Leeds Teaching Hospitals NHS Foundation Trust’s head of commercial ICT loves thinking strategy and is happy to spend her days writing contracts.
As part of her job, Catherine Grant modernises procurement processes regionally, and makes sure every contract Leeds takes on is up to scratch. It is a difficult job, especially when dealing with the bureaucracy that is the NHS, but the challenge is part of the fun, she says.
“Every day is different, which is what I love about it. I can be writing contracts, starting up sourcing strategies, supporting the programme, building up a picture of what our IT spend looks like and how we can achieve savings. No two days are the same, but that’s what fun is and makes it feel like you make a difference.”
That yellow belt in Thai Boxing
Grant never had a career plan to get into procurement, and claims she got her first job as a buyer in the mobile phones industry simply because of her choice of hobbies.
“I applied for a job as a buyer and only got an interview because I said in my CV that I had a yellow belt in Thai Boxing, and the guy doing the interviews had never met a woman with a yellow belt, so he was intrigued and wanted to meet me,” she says.
After that, she says, she worked hard to learn on the job. “I didn’t have any degree of qualifications, so it just comes down to the hard work I put down. I was always going up to them and asking what else I could do.” She says, adding cheerfully: “I soon found out I was quite good at spending money.”
Improving supplier relationships
After giving up on mobile phones, Grant moved on to local government, after which she found herself working for NHS Connecting for Health. After CfH went through what Grant calls “some quite significant changes”, she went back to local government for a little while before landing a job at Leeds.
“It’s been two years,” she says. “Sometimes it feels like five minutes and sometimes it feels like forever.” Over her time with the trust, it has changed a good deal. It currently has ambitious plans, backed up by ambitious IT developments.
For example, it is in the process of procuring an e-prescribing solution, a project headed by Grant. “We’ve been at it for a while and we are really keen to get e-prescribing rolled out,” she says.
The trust is also looking for a storage solution. “We’re procuring from a framework, but it doesn’t make the process any easier. I want to make informatics procurement smarter,” she says.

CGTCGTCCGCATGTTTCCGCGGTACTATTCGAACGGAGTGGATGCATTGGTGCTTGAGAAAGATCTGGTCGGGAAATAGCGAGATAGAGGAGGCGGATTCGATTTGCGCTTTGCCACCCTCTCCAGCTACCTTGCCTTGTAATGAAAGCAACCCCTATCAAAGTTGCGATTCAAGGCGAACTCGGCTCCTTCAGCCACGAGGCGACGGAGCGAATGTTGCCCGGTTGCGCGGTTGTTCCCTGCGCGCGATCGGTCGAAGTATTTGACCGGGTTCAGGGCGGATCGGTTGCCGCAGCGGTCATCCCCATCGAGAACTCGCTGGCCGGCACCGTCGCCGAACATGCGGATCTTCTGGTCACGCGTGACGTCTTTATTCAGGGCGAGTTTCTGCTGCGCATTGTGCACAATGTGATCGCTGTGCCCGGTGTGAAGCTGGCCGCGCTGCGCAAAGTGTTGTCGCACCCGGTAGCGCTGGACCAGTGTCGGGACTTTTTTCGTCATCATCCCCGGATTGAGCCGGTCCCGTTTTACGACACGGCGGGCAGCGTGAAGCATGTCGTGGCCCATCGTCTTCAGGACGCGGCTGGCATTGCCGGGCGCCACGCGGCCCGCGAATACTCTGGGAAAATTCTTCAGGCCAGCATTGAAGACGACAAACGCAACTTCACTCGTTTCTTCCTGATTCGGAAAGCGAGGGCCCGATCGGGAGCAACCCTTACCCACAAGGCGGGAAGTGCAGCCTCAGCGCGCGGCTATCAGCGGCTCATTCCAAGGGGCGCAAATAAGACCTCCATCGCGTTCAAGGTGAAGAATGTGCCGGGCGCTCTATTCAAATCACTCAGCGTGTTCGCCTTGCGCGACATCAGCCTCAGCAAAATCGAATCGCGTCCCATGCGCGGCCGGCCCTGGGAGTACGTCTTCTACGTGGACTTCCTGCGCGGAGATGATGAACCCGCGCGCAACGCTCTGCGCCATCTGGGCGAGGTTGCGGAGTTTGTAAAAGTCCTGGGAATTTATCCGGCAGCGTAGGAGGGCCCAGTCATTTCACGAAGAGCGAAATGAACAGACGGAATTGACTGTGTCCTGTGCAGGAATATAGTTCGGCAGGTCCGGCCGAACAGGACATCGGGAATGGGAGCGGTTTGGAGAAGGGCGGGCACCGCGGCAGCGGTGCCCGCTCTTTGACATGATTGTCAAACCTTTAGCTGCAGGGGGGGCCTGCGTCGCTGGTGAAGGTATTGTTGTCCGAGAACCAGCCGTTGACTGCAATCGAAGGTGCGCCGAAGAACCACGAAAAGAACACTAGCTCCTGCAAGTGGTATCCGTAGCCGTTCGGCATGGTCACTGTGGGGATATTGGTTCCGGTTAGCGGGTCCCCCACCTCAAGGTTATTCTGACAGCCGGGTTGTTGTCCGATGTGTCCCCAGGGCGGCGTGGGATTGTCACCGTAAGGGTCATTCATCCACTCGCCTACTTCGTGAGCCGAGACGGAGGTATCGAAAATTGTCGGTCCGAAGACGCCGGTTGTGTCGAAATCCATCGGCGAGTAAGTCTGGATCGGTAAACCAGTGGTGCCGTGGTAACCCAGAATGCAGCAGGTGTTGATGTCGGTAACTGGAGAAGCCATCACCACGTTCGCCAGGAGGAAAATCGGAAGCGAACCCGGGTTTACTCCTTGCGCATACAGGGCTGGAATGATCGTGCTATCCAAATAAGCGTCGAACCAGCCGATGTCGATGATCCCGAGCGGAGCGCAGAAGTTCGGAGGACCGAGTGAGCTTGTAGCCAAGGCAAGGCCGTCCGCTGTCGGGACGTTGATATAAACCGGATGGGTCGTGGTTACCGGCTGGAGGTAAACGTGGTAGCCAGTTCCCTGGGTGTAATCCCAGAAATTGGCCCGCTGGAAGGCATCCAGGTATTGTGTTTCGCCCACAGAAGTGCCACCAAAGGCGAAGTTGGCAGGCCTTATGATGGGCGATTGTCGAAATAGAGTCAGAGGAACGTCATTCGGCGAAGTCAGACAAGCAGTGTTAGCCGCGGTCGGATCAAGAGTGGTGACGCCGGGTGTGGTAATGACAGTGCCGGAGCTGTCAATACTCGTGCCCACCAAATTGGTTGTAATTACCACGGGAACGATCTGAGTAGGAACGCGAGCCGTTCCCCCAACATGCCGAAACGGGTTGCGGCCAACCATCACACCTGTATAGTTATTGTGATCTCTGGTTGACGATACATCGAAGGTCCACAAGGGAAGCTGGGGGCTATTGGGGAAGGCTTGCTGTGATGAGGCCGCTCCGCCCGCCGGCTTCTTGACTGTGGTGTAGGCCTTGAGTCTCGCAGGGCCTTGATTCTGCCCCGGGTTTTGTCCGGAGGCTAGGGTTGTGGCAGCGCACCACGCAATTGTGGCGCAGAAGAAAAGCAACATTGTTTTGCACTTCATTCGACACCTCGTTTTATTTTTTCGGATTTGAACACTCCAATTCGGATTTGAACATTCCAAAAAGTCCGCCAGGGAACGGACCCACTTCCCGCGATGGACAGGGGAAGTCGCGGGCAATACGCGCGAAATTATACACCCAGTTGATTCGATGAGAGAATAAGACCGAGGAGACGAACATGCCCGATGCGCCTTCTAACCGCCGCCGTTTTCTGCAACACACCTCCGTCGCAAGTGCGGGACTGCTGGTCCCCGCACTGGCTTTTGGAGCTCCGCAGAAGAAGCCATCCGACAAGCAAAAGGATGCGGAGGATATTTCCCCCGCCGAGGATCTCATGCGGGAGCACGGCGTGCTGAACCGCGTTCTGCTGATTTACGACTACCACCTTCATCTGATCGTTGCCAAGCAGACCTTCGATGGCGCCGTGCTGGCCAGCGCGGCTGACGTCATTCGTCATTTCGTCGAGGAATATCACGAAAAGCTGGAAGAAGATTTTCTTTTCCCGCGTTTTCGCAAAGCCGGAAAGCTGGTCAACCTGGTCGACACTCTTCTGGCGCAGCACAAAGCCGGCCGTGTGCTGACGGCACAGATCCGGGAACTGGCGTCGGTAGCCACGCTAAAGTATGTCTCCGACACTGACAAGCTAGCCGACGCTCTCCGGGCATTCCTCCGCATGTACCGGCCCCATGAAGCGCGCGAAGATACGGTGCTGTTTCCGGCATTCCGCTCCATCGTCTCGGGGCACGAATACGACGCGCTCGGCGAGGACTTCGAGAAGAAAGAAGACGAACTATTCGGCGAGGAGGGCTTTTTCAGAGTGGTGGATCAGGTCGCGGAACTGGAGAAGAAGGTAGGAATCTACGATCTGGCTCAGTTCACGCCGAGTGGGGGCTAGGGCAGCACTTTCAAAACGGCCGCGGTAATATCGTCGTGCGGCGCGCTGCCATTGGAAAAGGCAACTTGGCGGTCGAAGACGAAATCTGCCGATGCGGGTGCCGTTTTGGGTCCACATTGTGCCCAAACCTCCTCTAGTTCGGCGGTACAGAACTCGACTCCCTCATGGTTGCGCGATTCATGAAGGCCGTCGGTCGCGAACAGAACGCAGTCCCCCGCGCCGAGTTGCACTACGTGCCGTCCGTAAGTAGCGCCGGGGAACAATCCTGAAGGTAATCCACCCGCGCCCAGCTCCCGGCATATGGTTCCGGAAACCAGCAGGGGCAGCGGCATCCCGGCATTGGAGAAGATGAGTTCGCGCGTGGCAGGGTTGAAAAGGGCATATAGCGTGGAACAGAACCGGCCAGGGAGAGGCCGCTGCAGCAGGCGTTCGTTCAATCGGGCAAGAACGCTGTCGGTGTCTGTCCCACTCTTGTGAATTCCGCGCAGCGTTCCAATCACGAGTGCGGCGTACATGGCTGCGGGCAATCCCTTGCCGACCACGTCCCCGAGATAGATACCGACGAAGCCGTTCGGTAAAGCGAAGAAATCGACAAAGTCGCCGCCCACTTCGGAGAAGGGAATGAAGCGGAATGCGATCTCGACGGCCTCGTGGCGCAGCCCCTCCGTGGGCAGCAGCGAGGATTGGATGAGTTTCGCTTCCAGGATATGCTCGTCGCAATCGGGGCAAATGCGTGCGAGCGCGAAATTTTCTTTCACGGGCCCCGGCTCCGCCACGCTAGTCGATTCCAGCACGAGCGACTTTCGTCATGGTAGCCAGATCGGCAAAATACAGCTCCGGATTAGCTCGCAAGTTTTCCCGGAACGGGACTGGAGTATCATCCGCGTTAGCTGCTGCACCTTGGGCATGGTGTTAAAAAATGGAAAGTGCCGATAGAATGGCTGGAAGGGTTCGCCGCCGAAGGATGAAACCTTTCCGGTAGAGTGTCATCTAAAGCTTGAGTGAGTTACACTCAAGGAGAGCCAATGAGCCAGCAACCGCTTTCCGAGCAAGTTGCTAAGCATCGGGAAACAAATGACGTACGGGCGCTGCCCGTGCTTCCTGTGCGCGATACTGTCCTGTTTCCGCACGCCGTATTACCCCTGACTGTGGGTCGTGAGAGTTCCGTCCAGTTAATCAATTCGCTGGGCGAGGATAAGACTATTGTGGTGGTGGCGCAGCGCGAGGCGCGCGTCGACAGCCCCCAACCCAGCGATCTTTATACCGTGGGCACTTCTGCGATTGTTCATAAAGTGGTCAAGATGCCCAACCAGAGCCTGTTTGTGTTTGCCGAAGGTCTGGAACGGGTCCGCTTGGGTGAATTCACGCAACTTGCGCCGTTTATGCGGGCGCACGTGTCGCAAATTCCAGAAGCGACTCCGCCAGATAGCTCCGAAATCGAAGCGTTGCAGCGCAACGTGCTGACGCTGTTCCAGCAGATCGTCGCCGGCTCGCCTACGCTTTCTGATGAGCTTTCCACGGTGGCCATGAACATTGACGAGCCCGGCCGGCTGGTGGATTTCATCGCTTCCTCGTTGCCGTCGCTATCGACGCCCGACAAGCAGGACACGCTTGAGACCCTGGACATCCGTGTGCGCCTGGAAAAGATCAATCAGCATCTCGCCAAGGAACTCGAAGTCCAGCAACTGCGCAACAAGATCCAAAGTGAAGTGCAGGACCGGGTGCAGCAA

Although she loves working for the NHS, she recognises that it is not always associated with easy procurement processes and that, in the past at least, it has not always had good relationships with its suppliers.
“IT procurement hasn’t always had a great name. [Changing that] is about building up the skills and knowledge about how we do IT procurements; that ongoing supplier relationship is also hugely important,” she says.
“There’s a steep learning curve for us. The NHS hasn’t really invested in the procurement process properly; there haven’t really been people like me around in the past.”
Dealing with tech talk
Grant may be an expert on strategy and contracting, but she admits that sometimes the technical talk that goes on around projects can go in one ear and out of the other.
“The trick is to know enough about what you’re procuring at that moment and then move on. The key is to get the tech guys to get the technical specs right,” she says.
“Sometimes it all goes straight over my head, because I’m not very techy at all. I focus more on what should be in it, how to procure it, and how to see what a good contract looks like. I know it needs certain things that I look for.”
Her job means a lot of long hours, and Grant rarely switches off. When she goes home, it is to a husband, three boys aged three, 7 and 8, a 19 year-old step daughter (who is away at university most of the time), and a puppy.
“I couldn’t be a stay at home mum,” she laughs.
“The job is just as much my life as my home life,” Grant says, adding that she manages both with a lot of support and a lot of energy.
“I’ve got a very supportive husband and got a very supportive senior management team and flexible working hours. It’s important to have that home life- work life balance,” Grant adds.
“I always carry my laptop with me and my BlackBerry is switched on all the time. I’m quite passionate about what I do and there are times when there aren’t enough hours in the day.”
The downside of the job…
Her one bugbear is that her job involves a fair amount of paperwork, including the dreaded Freedom of Information Act requests. Her least favourite moments are when a pile of FOIs land on her desk. “I don’t like dealing with FOIs,” she says. “They can be quite cumbersome at times.”
|Name:||Catherine “Cat” Grant|
|Family life:||Married, three children, one stepdaughter, one dog and a husband|
|Least favourite work activity:||Dealing with Freedom of Information Act requests|
|What gets you up in the morning:||My kids or my BlackBerry|